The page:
Diversity, equality and inclusion (DEI) are a comparatively low priority for the majority of pension scheme trustees, with trustee boards remaining "overwhelmingly" male, research suggests.
Research commissioned by investment management and advisory firm Cardano found that 58% of pension trustees think DEI is a low priority compared to other governance issues, with most failing to follow any significant DEI standards.
However, a majority (63%) do believe that DEI helps broaden a team's skillset and improve governance and decision-making for better outcomes.
Joanne Segars, chair of the board of trustees at NOW: Pensions, said despite positive changes over the last 30 years since she joined the industry, there is still a long way to go regarding diversity in gender, age, ethnicity, and socio-economic background.
The research, which was carried out by Mallowstreet among over 100 trustees in the UK, further revealed that overall trustee boards remain male-dominated, over the age of 45, and with tertiary education.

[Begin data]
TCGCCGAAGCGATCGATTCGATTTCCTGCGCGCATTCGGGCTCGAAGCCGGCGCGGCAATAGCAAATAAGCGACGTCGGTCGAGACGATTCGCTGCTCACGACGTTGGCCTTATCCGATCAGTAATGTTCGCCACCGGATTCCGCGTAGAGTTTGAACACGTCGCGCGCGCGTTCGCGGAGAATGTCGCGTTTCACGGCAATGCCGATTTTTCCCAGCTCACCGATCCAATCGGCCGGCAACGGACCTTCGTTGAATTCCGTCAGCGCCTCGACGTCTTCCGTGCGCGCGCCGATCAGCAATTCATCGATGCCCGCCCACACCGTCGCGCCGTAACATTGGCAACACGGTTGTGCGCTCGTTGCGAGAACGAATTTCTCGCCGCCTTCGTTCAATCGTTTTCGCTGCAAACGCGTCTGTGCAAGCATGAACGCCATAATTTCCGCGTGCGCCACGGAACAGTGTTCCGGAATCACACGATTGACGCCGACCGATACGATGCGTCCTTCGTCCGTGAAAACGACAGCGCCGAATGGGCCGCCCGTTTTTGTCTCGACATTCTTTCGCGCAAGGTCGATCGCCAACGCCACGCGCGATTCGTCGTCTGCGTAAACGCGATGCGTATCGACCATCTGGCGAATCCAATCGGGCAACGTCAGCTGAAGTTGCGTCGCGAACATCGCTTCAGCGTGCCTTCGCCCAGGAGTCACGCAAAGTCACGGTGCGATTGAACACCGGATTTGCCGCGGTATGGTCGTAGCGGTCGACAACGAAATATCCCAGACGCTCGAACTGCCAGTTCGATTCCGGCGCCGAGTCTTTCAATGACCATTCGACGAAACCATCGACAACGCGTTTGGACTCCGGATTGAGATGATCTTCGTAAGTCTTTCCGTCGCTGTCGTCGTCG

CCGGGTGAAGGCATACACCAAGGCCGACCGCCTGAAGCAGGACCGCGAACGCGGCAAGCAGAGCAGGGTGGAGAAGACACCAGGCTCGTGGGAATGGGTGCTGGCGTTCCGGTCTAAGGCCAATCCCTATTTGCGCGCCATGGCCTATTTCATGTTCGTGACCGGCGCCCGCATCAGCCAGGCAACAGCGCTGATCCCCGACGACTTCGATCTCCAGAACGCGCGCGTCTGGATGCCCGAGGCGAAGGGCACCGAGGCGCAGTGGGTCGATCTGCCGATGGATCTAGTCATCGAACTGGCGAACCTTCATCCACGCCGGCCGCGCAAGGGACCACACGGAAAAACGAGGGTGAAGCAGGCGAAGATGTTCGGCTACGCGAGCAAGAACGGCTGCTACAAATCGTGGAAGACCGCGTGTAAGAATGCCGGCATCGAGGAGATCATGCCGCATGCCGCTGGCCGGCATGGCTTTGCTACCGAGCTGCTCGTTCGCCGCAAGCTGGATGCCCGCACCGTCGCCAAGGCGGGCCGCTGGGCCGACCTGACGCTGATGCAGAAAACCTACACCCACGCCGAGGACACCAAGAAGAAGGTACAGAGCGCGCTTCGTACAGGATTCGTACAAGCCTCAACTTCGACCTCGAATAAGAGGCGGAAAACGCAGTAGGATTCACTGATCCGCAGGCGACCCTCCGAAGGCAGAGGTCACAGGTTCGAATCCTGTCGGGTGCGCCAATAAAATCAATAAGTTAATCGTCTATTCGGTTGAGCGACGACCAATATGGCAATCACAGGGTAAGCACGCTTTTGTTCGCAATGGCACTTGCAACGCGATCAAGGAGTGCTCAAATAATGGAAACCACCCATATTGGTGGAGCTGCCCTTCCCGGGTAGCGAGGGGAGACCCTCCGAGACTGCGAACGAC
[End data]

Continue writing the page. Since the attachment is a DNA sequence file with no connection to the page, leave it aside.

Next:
But compared to traditional pension scheme boards, the research showed professional trustee firms were more diverse in age and gender. More than 40% of trustees in over a third of professional trustee firms surveyed are female, with 40% of board members below the age of 45 at one in five firms.
Segars said that being one of the few female chairs in the sector meant she could "continue to challenge the status quo and inspire more women to become trustees".
Over half of professional trustee firms have conducted or are planning to arrange diversity and inclusion training to enhance DEI, with 38% having a formal zero-tolerance policy for harassment or bullying in place.
Commenting on the survey findings, Gillie Tomlinson, head of trustee engagement at Cardano, said: "While this data might not be surprising, lots of pension trustee boards, particularly those with professional trustees in place, are keen to make meaningful, positive changes to drive the industry forwards."
Tomlinson added that the industry must work together and challenge how to improve the attractiveness of people from diverse backgrounds to become professional and lay pension trustees.
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